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Synthetic hosts as scaffolds for biomolecular recognition
Biomolecular interactions are responsible for controlling and directing all cellular events. Gaining an approximate understanding of how these interactions are regulated and conducted will allow us to design synthetic moieties capable of imitating and interacting with central biological components. Creation of molecules with synthetic accessibility and stability in vivo furthers the potential inroads that scientists can make in elucidating these systems as well as controlling and preventing disease states. Model systems provide insight into the specific intermolecular interactions responsible for the myriad of molecular pairings observed in vivo . Specifically, we have used the N(10)-substituted flavin cofactor as a biologically relevant guest to dissect the relative importance of non-covalent interactions in enzymatic function. Information gained in these, and related experiments, can be used to further construct scaffolds capable of well-controlled interactions with larger targets. To expand on the insight gained from small model systems, we have developed a series of mixed monolayer protected gold clusters (MMPCs) to bind larger biomolecular targets. These gold nanoparticles have been studied both theoretically and in materials applications, but have not been used extensively for biological studies. Cationically-functionalized nanoparticles are observed to bind DNA. Characterization of the mechanistic features of this interaction is presented. The nanoparticles have also been utilized in transfection experiments, and proven to be effective vectors for introduction of a DNA plasmid into mammalian cells. Studies were completed to understand the mechanism by which the nanoparticles are incorporated into the cells, and to determine whether, and how, the nanoparticles may contribute to toxicity observed in transfection. Gold nanoparticles are only beginning to be studied for use in biological systems; it is the hope that the results herein will further the development of these versatile hosts as biomolecular effectors.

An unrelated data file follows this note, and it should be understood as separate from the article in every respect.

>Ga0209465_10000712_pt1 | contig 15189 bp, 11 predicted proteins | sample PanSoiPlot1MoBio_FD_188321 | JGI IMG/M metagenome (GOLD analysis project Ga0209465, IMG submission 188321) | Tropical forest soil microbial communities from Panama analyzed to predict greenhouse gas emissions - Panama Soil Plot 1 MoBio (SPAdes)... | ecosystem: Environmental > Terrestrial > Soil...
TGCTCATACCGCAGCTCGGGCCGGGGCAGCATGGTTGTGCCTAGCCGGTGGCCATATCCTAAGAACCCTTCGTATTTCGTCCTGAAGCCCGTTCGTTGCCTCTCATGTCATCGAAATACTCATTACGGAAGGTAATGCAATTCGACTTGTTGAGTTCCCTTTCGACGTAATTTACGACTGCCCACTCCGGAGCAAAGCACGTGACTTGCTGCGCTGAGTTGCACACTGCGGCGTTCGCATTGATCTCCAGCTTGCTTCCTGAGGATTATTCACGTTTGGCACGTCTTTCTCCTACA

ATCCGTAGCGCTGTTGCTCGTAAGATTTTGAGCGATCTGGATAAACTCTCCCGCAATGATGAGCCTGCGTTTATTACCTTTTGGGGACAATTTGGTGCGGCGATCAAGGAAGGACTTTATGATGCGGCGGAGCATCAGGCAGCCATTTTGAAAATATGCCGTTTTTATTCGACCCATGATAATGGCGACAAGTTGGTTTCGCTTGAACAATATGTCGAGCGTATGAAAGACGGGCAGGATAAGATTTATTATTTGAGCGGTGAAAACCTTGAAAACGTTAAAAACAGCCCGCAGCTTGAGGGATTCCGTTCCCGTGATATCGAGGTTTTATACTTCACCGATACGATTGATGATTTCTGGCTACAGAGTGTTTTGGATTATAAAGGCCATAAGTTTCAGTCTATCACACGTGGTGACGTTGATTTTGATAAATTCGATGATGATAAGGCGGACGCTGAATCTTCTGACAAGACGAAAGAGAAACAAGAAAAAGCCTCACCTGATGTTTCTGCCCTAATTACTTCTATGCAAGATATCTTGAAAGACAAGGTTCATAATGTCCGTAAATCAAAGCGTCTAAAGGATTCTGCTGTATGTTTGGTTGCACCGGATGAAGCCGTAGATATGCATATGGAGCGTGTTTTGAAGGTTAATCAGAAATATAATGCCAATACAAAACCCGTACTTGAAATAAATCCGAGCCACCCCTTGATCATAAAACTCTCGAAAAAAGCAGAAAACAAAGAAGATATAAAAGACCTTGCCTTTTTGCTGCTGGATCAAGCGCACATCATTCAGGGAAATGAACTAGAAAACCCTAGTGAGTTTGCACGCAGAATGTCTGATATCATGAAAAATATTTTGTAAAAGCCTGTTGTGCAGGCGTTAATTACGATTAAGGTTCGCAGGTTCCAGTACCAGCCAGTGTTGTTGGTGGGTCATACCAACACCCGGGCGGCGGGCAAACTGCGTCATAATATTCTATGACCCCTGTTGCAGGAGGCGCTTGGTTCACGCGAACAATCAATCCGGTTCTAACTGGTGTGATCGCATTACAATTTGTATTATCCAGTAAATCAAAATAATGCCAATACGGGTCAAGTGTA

Goodman, Catherine McIntosh, "Synthetic hosts as scaffolds for biomolecular recognition" (2004). Doctoral Dissertations Available from Proquest. AAI3118302.